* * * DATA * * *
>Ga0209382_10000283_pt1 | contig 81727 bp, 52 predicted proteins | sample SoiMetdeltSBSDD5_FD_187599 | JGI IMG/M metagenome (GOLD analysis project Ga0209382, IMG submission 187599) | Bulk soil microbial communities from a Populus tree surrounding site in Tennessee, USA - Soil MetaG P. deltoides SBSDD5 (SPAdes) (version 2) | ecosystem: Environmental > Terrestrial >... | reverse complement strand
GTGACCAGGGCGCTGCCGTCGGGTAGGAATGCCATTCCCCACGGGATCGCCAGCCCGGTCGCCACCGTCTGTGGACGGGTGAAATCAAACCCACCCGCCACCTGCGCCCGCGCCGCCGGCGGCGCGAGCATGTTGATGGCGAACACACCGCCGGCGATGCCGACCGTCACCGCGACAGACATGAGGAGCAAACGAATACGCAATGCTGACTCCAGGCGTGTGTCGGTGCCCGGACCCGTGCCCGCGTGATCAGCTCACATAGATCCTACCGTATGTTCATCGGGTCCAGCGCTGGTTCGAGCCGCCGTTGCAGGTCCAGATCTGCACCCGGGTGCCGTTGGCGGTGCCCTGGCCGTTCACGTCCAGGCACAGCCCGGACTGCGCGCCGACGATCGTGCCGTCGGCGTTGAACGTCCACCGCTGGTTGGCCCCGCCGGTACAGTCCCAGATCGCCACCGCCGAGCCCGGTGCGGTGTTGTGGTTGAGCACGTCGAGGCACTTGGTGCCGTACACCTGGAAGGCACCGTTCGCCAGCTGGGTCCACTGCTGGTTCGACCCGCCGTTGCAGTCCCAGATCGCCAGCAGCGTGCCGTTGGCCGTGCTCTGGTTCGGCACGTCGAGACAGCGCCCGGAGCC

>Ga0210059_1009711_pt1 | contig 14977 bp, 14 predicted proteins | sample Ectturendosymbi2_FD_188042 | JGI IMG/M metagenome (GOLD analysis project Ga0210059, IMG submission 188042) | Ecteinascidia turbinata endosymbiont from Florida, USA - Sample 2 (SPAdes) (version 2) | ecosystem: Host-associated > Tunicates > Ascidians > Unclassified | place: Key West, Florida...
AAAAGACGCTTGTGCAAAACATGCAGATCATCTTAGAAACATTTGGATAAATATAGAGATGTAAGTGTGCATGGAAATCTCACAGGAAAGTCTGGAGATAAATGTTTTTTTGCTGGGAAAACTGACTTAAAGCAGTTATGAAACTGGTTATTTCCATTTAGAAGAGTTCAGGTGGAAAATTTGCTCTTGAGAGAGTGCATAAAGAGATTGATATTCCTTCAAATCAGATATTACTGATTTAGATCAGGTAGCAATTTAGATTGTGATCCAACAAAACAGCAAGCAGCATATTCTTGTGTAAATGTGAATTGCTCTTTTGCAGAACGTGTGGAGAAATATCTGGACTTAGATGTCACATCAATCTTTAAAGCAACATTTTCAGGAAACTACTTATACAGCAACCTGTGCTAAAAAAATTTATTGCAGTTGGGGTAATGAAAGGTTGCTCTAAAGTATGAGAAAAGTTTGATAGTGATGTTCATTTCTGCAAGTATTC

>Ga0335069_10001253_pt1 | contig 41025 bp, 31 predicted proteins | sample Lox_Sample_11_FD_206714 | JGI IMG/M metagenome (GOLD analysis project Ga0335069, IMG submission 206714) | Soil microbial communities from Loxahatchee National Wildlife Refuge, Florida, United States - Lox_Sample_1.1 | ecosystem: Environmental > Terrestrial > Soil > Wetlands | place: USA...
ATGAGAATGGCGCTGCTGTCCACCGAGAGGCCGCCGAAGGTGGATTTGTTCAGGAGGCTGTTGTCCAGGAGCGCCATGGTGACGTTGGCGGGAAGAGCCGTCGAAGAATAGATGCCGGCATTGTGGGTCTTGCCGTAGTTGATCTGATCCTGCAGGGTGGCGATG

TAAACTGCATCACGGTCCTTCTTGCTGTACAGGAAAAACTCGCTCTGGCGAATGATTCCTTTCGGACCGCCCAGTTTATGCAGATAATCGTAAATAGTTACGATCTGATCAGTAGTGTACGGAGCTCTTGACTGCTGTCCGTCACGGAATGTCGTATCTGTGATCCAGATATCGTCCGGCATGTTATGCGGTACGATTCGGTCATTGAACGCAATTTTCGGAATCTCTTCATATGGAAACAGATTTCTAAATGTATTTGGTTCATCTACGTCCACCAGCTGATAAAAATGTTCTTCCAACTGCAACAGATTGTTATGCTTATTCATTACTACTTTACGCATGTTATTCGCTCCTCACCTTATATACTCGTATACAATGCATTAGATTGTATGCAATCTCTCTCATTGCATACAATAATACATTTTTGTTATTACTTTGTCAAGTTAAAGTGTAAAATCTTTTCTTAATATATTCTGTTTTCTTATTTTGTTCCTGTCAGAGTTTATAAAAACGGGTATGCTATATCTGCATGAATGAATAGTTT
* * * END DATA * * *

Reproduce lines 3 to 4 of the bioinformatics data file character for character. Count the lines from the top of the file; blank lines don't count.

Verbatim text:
>Ga0210059_1009711_pt1 | contig 14977 bp, 14 predicted proteins | sample Ectturendosymbi2_FD_188042 | JGI IMG/M metagenome (GOLD analysis project Ga0210059, IMG submission 188042) | Ecteinascidia turbinata endosymbiont from Florida, USA - Sample 2 (SPAdes) (version 2) | ecosystem: Host-associated > Tunicates > Ascidians > Unclassified | place: Key West, Florida...
AAAAGACGCTTGTGCAAAACATGCAGATCATCTTAGAAACATTTGGATAAATATAGAGATGTAAGTGTGCATGGAAATCTCACAGGAAAGTCTGGAGATAAATGTTTTTTTGCTGGGAAAACTGACTTAAAGCAGTTATGAAACTGGTTATTTCCATTTAGAAGAGTTCAGGTGGAAAATTTGCTCTTGAGAGAGTGCATAAAGAGATTGATATTCCTTCAAATCAGATATTACTGATTTAGATCAGGTAGCAATTTAGATTGTGATCCAACAAAACAGCAAGCAGCATATTCTTGTGTAAATGTGAATTGCTCTTTTGCAGAACGTGTGGAGAAATATCTGGACTTAGATGTCACATCAATCTTTAAAGCAACATTTTCAGGAAACTACTTATACAGCAACCTGTGCTAAAAAAATTTATTGCAGTTGGGGTAATGAAAGGTTGCTCTAAAGTATGAGAAAAGTTTGATAGTGATGTTCATTTCTGCAAGTATTC